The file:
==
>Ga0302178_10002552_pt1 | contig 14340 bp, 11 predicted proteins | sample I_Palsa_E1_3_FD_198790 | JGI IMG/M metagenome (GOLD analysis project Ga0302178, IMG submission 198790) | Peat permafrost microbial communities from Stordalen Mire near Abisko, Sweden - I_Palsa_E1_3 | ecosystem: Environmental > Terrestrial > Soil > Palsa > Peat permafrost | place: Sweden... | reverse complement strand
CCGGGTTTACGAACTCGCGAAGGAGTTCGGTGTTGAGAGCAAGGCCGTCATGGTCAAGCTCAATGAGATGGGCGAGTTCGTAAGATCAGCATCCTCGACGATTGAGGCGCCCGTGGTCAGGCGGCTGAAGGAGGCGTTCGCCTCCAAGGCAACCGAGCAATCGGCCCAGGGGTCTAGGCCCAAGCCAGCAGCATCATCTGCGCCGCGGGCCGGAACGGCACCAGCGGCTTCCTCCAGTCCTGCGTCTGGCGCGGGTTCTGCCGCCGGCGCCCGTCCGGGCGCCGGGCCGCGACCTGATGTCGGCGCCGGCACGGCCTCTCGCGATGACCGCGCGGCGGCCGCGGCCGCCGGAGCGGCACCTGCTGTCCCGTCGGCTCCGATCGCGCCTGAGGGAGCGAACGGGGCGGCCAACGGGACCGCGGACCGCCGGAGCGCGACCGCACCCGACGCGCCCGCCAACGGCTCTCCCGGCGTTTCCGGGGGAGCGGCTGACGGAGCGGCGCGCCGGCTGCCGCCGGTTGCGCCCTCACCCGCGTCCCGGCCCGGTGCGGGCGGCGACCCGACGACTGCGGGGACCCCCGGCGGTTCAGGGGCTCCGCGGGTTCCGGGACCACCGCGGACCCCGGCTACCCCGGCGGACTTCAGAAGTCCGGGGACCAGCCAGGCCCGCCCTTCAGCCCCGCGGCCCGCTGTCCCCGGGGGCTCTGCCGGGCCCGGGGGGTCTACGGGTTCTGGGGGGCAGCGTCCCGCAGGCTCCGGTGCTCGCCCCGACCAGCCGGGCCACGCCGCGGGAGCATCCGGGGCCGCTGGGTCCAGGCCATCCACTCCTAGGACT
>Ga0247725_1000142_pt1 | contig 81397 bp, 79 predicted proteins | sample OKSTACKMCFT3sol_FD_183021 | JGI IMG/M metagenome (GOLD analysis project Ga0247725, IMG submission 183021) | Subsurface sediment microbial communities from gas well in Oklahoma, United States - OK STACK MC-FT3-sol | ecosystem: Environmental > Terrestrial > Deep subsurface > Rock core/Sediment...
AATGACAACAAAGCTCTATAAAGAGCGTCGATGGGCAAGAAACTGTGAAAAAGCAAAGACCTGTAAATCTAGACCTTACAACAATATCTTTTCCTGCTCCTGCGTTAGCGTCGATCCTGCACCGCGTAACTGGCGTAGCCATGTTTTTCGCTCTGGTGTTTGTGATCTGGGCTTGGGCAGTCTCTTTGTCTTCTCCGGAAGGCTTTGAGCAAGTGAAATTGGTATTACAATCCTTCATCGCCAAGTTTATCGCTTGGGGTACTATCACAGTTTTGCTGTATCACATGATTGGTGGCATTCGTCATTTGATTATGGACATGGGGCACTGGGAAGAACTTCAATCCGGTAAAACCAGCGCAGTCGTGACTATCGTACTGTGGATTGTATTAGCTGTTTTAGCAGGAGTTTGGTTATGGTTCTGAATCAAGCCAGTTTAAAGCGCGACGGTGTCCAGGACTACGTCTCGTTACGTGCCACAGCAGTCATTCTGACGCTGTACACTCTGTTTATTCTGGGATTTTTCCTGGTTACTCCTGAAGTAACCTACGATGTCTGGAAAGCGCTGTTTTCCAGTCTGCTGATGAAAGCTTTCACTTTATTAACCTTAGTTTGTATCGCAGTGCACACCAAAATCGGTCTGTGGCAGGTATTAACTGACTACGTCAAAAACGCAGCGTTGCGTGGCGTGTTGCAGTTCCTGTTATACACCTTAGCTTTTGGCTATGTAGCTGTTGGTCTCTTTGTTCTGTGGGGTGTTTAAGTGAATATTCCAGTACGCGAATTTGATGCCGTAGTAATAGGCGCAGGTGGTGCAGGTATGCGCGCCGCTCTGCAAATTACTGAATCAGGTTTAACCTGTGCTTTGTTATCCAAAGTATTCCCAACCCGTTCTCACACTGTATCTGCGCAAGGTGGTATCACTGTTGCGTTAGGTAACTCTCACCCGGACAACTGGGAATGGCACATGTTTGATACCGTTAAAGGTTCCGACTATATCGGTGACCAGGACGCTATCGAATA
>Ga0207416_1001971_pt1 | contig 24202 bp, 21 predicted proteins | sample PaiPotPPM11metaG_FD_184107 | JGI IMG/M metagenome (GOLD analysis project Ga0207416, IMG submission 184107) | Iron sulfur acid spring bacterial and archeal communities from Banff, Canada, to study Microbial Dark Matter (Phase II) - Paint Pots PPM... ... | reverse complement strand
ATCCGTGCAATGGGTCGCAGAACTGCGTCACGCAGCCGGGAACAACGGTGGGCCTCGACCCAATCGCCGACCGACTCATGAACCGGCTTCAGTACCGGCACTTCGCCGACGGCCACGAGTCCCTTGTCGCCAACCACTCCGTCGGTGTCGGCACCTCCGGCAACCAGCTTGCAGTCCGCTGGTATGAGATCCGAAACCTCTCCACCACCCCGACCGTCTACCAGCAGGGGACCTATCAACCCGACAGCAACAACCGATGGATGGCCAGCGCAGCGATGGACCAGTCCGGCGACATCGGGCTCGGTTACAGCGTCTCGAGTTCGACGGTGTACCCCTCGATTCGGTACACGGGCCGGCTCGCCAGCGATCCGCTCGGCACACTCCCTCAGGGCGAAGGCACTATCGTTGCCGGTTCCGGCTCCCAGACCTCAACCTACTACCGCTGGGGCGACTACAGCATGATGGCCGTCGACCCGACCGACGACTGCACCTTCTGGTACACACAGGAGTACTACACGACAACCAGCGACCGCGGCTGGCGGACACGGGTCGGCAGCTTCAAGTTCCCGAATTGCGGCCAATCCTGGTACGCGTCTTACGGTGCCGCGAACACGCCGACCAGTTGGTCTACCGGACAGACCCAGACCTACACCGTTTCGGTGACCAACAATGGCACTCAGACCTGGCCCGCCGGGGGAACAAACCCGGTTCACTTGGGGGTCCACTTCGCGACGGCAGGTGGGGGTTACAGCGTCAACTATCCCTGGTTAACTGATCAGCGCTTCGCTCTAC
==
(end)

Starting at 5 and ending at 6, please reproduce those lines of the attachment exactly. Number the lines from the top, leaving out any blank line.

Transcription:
>Ga0207416_1001971_pt1 | contig 24202 bp, 21 predicted proteins | sample PaiPotPPM11metaG_FD_184107 | JGI IMG/M metagenome (GOLD analysis project Ga0207416, IMG submission 184107) | Iron sulfur acid spring bacterial and archeal communities from Banff, Canada, to study Microbial Dark Matter (Phase II) - Paint Pots PPM... ... | reverse complement strand
ATCCGTGCAATGGGTCGCAGAACTGCGTCACGCAGCCGGGAACAACGGTGGGCCTCGACCCAATCGCCGACCGACTCATGAACCGGCTTCAGTACCGGCACTTCGCCGACGGCCACGAGTCCCTTGTCGCCAACCACTCCGTCGGTGTCGGCACCTCCGGCAACCAGCTTGCAGTCCGCTGGTATGAGATCCGAAACCTCTCCACCACCCCGACCGTCTACCAGCAGGGGACCTATCAACCCGACAGCAACAACCGATGGATGGCCAGCGCAGCGATGGACCAGTCCGGCGACATCGGGCTCGGTTACAGCGTCTCGAGTTCGACGGTGTACCCCTCGATTCGGTACACGGGCCGGCTCGCCAGCGATCCGCTCGGCACACTCCCTCAGGGCGAAGGCACTATCGTTGCCGGTTCCGGCTCCCAGACCTCAACCTACTACCGCTGGGGCGACTACAGCATGATGGCCGTCGACCCGACCGACGACTGCACCTTCTGGTACACACAGGAGTACTACACGACAACCAGCGACCGCGGCTGGCGGACACGGGTCGGCAGCTTCAAGTTCCCGAATTGCGGCCAATCCTGGTACGCGTCTTACGGTGCCGCGAACACGCCGACCAGTTGGTCTACCGGACAGACCCAGACCTACACCGTTTCGGTGACCAACAATGGCACTCAGACCTGGCCCGCCGGGGGAACAAACCCGGTTCACTTGGGGGTCCACTTCGCGACGGCAGGTGGGGGTTACAGCGTCAACTATCCCTGGTTAACTGATCAGCGCTTCGCTCTAC